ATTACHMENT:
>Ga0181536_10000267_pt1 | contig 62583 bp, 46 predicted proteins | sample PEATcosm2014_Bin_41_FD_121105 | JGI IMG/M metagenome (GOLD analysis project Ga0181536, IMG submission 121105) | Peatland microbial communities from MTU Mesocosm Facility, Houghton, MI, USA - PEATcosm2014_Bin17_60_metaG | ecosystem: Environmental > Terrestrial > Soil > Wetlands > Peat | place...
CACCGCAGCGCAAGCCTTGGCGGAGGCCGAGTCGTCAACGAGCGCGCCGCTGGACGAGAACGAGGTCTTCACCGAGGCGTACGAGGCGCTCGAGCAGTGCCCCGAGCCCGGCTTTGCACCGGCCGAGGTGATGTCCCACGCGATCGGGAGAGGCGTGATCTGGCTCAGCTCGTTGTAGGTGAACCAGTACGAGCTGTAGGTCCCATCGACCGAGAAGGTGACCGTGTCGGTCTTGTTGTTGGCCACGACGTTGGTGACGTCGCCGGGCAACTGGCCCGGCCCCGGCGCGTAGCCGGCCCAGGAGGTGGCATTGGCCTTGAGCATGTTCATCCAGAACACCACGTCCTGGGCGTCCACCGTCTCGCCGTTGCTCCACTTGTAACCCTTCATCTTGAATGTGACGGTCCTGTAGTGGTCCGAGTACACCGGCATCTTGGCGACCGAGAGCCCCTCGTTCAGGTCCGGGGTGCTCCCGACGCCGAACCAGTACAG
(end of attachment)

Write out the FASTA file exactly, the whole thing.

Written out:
>Ga0181536_10000267_pt1 | contig 62583 bp, 46 predicted proteins | sample PEATcosm2014_Bin_41_FD_121105 | JGI IMG/M metagenome (GOLD analysis project Ga0181536, IMG submission 121105) | Peatland microbial communities from MTU Mesocosm Facility, Houghton, MI, USA - PEATcosm2014_Bin17_60_metaG | ecosystem: Environmental > Terrestrial > Soil > Wetlands > Peat | place...
CACCGCAGCGCAAGCCTTGGCGGAGGCCGAGTCGTCAACGAGCGCGCCGCTGGACGAGAACGAGGTCTTCACCGAGGCGTACGAGGCGCTCGAGCAGTGCCCCGAGCCCGGCTTTGCACCGGCCGAGGTGATGTCCCACGCGATCGGGAGAGGCGTGATCTGGCTCAGCTCGTTGTAGGTGAACCAGTACGAGCTGTAGGTCCCATCGACCGAGAAGGTGACCGTGTCGGTCTTGTTGTTGGCCACGACGTTGGTGACGTCGCCGGGCAACTGGCCCGGCCCCGGCGCGTAGCCGGCCCAGGAGGTGGCATTGGCCTTGAGCATGTTCATCCAGAACACCACGTCCTGGGCGTCCACCGTCTCGCCGTTGCTCCACTTGTAACCCTTCATCTTGAATGTGACGGTCCTGTAGTGGTCCGAGTACACCGGCATCTTGGCGACCGAGAGCCCCTCGTTCAGGTCCGGGGTGCTCCCGACGCCGAACCAGTACAG